Without contesting the toxicity of imidacloprid and fipronil, which were banned in the European Union, the science was clearly not fixed at the time.
Thus, the author absolutely does not demonstrate that the health authorities should have given credit to the (alleged) UNAF alerts in 1994, nor that the dangerousness of NNIs was clearly demonstrated in 2003.
On the subject, I invite you to read the very interesting book by Gil Rivière-Wekstein, “Bees, the ecological imposture”, published in 2006 and which speaks a lot about this period and how the NNI became a controversial subject.
We consistently find in the scientific literature on the causes of pollinator decline the idea that the latter is multifactorial (Potts 2010, p.348; Oldroyd 2007). Even studies cited by the journalist point to the existence of doubts:
“The contribution of neonicotinoid insecticide seed dressing to pollinator decline remains controversial (Potts et al. 2010, 2016 ; Blacquière et al. 2012; European Union 2012 ; EFSA 2013a, b, c ; Godfray et al. 2014, 2015).”Hokkanen et al. 2017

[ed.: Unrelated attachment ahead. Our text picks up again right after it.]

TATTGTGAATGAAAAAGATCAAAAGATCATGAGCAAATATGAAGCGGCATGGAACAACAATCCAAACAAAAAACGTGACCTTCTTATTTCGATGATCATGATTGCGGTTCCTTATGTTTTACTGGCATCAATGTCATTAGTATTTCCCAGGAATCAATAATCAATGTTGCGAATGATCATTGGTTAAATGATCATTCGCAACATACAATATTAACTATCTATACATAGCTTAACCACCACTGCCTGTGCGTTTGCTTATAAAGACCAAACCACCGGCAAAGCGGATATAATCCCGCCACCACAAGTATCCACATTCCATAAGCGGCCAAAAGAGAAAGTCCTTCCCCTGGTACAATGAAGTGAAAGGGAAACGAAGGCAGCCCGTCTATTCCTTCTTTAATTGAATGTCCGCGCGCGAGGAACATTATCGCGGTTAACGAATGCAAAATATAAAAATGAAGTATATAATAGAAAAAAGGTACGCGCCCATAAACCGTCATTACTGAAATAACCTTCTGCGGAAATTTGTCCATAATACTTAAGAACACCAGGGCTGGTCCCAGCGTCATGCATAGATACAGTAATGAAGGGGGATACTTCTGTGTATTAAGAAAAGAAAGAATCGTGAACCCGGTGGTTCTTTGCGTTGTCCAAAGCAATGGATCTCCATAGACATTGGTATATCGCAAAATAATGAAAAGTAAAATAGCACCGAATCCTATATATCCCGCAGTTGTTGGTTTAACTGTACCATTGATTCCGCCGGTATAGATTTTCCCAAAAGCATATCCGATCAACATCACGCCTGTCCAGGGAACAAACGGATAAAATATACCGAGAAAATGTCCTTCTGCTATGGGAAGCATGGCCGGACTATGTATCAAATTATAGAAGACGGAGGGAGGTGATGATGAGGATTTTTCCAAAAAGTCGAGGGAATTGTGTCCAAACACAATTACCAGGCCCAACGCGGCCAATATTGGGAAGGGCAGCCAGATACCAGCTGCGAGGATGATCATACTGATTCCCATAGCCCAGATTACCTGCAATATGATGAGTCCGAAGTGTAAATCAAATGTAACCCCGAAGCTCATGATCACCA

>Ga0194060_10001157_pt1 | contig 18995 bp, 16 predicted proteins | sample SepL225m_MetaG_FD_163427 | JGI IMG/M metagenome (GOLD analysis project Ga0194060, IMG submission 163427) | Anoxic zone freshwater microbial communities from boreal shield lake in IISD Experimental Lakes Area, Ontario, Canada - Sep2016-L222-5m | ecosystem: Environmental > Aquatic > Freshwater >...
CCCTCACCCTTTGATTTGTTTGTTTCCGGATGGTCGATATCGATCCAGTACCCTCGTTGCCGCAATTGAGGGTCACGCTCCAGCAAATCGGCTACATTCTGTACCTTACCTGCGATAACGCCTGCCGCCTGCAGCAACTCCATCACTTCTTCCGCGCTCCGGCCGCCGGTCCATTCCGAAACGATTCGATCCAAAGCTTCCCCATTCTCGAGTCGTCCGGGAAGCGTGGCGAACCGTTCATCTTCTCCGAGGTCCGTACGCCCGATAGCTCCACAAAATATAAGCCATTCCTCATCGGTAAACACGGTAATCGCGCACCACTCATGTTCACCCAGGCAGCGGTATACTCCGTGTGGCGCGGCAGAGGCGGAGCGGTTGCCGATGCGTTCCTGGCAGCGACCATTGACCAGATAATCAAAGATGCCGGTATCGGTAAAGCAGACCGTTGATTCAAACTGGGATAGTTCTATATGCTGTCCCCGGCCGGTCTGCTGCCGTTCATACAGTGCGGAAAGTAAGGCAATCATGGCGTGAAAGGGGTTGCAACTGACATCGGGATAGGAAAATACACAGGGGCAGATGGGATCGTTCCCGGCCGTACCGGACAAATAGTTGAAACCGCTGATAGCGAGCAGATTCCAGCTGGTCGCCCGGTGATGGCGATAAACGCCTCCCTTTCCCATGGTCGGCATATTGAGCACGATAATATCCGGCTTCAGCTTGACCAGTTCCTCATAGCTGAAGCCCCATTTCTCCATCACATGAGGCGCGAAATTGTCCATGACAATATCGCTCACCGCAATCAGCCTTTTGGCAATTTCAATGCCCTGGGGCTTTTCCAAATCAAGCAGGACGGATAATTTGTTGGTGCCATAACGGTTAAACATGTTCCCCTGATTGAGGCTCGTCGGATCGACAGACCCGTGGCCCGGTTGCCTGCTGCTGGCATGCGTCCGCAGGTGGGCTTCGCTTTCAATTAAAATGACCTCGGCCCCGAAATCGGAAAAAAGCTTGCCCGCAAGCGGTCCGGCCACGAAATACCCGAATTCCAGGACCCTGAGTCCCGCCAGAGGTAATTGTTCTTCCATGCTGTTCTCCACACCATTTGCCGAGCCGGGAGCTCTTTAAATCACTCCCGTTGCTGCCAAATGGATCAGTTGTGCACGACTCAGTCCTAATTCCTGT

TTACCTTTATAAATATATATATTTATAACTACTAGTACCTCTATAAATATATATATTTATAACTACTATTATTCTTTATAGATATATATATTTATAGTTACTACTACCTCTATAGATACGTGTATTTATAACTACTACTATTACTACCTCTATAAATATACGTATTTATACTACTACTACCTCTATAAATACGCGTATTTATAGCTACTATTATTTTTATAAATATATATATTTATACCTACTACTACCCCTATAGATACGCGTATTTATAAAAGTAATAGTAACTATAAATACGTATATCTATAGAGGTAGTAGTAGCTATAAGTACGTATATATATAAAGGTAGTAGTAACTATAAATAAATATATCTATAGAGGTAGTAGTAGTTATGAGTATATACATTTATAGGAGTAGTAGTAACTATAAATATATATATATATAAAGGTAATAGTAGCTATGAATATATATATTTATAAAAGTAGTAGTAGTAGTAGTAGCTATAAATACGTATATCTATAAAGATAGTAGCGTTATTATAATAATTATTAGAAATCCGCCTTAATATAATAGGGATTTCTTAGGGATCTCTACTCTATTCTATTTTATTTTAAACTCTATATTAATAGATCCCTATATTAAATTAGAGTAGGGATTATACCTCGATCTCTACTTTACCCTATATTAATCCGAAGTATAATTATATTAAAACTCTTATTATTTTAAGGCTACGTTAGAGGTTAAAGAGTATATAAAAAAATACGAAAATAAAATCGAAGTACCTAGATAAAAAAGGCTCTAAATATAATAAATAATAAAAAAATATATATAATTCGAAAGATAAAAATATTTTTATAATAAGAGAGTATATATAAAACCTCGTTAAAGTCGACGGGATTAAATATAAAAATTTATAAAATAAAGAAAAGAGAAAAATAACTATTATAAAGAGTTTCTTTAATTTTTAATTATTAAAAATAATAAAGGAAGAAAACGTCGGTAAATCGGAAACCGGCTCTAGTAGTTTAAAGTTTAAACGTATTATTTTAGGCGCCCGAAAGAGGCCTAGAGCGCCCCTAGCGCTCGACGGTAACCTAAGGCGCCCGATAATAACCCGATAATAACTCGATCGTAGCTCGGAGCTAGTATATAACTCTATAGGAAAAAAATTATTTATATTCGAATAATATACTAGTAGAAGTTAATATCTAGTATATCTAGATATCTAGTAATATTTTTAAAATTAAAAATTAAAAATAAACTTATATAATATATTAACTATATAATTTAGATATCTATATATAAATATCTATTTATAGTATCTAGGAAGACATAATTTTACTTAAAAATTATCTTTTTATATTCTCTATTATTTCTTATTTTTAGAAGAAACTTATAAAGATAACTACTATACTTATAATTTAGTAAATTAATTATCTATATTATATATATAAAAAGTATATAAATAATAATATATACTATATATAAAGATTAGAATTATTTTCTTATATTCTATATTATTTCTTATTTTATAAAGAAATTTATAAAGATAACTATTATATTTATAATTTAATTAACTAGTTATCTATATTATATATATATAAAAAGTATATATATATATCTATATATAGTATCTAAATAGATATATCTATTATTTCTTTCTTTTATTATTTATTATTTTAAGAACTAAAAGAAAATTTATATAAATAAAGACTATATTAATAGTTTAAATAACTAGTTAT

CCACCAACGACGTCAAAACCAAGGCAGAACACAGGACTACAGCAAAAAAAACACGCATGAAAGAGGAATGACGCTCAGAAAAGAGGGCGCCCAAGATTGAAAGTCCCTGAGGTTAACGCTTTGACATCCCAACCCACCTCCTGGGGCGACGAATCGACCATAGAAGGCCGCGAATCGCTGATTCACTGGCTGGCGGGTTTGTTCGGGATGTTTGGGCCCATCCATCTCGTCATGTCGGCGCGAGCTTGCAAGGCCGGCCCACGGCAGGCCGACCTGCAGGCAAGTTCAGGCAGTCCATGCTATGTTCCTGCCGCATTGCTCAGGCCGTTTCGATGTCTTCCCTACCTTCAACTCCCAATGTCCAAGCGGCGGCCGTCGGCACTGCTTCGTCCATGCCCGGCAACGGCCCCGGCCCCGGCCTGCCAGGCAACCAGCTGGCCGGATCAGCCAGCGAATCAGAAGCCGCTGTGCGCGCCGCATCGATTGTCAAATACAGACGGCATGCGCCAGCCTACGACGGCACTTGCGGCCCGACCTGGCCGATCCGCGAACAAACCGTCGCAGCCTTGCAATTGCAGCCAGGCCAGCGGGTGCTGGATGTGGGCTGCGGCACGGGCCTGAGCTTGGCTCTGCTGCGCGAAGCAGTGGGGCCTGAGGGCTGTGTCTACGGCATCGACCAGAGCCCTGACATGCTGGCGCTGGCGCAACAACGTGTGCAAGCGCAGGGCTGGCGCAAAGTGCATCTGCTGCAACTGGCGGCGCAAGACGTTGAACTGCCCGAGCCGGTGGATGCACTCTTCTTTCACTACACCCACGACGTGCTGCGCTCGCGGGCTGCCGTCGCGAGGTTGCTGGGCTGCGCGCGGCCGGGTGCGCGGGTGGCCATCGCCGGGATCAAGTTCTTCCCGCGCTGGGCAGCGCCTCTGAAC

The uncertainty is evident in this passage, yet it comes from an article co-authored by Dave Goulson and Jean-Marc Bonmatin (two of the researchers most often cited / interviewed by S. Foucart):
“All viruses and other pathogens that have been linked to colony collapse have been found to be present year-round also in healthy colonies . That colonies remain healthy despite the presence of these infectious agents, supports the theory that colony collapse may be caused by factors working in combination.Farooqui  has analysed the different hypotheses provided by science when searching for an explanation of Colony Collapse Disorder (CCD). Research points in the direction of a combination of reciprocally enhancing causes. Among those, the advance of neonicotinoid insecticides has gained more weight in light of the latest independent scientific results [80,81,82].”Van der Sluijs et al. 2013